The two Pakistani brides dressed in traditional native costumes looked lovingly at each other as Justice of the Peace Barbara Simkins pronounced them married.
"They looked absolutely magnificent," says Simkins, who with her fiancée Natacha Friedman runs green ROCKS inn in Ridgefield, where the wedding was held.
A self-described "happy corporate refuge," Simkins opened the inn in 2008, describing it as the state's first eco-friendly inn. The couple emphasizes "the little things done each day to be gentler on the earth and on human beings," Simkins says.
The inn has found many ways to lessen its carbon footprint, from using organic bedding and towels that do not contain formaldehyde, to serving organic, locally grown food. This niche matched her own green sensibilities, Simkins says.
"When marriage equality took effect (on November 12, 2008), the wedding piece of our business — pardon the pun — organically evolved," Simkins says.
For many couples, marriage is an option they never thought they would have. "The ceremonies are so joyous, so loving, so real," she says.
Family support of same-sex couples has been uneven at the weddings, she says. "Some come to us and get married totally alone without any family. There are still parents who don't accept their children who are gay and it's heartbreaking to see that. Often in couples, you see one partner's parents supportive and accepting, while the other partner's parents don't want anything to do with it," Simkins says.
"The families meet for the first time at the wedding. Everyone's usually extremely nervous and on their best behavior, but they end up having a fabulous time. It's so heartwarming," Simkins says.
Wedding fashion is "all over the board." Some go casual — such as the men from Denmark who got married in jeans and tank tops. However, many male couples choose to wear tuxedos, she says.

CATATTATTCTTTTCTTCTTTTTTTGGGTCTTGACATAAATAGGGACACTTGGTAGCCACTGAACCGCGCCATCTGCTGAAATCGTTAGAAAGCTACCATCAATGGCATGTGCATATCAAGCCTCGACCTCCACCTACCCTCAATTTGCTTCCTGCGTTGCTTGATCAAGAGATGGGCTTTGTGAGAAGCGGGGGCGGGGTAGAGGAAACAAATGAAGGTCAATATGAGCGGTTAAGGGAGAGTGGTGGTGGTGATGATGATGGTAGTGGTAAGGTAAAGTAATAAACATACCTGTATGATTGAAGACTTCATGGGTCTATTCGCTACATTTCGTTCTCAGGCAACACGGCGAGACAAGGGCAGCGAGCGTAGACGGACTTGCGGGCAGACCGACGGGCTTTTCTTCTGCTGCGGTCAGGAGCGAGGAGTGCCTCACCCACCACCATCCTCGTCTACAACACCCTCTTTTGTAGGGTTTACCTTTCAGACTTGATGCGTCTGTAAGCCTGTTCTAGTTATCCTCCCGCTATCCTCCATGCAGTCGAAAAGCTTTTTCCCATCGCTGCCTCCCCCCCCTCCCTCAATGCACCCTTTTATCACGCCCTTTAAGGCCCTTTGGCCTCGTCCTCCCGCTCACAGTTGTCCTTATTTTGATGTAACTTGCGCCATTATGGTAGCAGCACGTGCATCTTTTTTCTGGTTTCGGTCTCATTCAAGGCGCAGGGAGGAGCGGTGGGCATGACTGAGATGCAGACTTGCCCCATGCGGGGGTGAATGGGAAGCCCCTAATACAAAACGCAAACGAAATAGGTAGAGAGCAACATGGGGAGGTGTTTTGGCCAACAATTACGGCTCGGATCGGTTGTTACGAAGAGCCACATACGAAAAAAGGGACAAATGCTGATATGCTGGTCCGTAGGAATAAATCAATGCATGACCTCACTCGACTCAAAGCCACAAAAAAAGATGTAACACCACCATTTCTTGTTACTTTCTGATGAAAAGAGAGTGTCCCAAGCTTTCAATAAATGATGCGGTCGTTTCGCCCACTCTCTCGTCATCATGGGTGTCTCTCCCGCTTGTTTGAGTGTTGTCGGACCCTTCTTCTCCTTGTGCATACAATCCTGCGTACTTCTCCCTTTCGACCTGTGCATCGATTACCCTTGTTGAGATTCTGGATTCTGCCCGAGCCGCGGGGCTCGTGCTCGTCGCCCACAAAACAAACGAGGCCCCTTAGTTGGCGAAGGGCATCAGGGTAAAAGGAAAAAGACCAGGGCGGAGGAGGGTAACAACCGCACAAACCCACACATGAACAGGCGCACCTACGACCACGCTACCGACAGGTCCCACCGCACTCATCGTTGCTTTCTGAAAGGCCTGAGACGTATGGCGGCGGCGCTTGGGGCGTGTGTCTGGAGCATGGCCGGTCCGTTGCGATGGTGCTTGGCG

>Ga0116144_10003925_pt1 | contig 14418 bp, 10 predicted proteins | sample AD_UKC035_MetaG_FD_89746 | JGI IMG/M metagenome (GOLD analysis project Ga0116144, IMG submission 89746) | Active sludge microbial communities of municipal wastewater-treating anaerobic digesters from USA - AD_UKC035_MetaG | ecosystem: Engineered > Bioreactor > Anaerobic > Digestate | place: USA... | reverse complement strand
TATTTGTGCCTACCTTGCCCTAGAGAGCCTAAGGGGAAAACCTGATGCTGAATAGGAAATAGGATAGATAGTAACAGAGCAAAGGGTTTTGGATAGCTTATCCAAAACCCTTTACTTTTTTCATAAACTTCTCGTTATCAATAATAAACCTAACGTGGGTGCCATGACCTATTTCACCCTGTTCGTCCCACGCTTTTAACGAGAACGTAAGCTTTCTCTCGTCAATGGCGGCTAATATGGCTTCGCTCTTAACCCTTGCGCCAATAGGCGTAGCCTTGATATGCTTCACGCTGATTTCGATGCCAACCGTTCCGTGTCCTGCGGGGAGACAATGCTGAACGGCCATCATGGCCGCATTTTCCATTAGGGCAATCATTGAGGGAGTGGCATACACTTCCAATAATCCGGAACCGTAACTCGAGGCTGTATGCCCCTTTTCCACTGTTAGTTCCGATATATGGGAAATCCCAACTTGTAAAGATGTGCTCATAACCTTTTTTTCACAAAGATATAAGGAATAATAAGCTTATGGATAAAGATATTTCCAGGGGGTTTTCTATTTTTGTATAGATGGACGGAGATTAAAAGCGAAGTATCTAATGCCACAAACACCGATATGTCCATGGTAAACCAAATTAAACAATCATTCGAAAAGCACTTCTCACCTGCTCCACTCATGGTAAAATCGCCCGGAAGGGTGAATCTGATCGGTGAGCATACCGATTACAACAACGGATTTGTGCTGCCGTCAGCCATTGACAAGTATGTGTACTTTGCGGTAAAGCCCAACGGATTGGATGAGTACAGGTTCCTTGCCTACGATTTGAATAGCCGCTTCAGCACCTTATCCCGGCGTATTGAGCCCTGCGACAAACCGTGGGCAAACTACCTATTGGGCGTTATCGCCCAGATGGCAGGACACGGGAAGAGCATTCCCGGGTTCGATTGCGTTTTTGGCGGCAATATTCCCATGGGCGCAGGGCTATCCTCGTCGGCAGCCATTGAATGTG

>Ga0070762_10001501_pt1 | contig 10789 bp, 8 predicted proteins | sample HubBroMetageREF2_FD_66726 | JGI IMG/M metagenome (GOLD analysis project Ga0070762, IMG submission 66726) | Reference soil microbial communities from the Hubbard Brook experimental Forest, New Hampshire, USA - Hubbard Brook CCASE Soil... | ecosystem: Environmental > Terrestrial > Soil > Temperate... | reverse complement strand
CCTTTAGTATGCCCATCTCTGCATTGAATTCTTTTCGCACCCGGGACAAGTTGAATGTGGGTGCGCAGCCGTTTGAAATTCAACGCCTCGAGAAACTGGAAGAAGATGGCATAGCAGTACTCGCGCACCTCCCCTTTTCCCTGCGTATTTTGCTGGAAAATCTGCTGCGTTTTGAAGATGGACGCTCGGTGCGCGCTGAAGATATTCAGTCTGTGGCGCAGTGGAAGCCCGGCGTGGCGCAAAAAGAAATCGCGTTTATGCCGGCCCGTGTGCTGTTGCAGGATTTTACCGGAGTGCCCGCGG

"There are really no rules, though. People are making it up as they go along," she says.
"When I interview same-sex couples, they often need guidance. Unlike many heterosexual couples, they haven't studied the bridal magazines or wedding etiquette," Simkins says. "They want it elegant, really enjoyable, full of love, laid-back, and of course, memorable."
Simkins recently presided over two back-to-back weddings, one involving a straight couple and another a gay couple — all of them friends. "We called it our 'mixed doubles,'" she says.
As for the Pakistani brides, there would be no wedding photos. "In their country, if they were caught, it could be punishable by death," Sinkins says. "We put all the cameras away. That's when it really struck me that sometimes we take so much for granted in this country."
The inn can accommodate up to 40 guests indoors. The lower level, with its fireplaces and sweeping staircase, is where the weddings are held. There is also an outdoor deck and a large lawn where a wedding under a tent can accommodate up to 100 guests.
Simkins performs almost all of the ceremonies. "My ceremony is kind of like when people make spaghetti sauce — you start with the base and then add all sorts of spices, depending on who you are making it for," she says.
Most weddings are fairly traditional. People often want to bring their dogs and musical instruments, she says.
Margaret DeMarino is a freelance writer based in New Haven.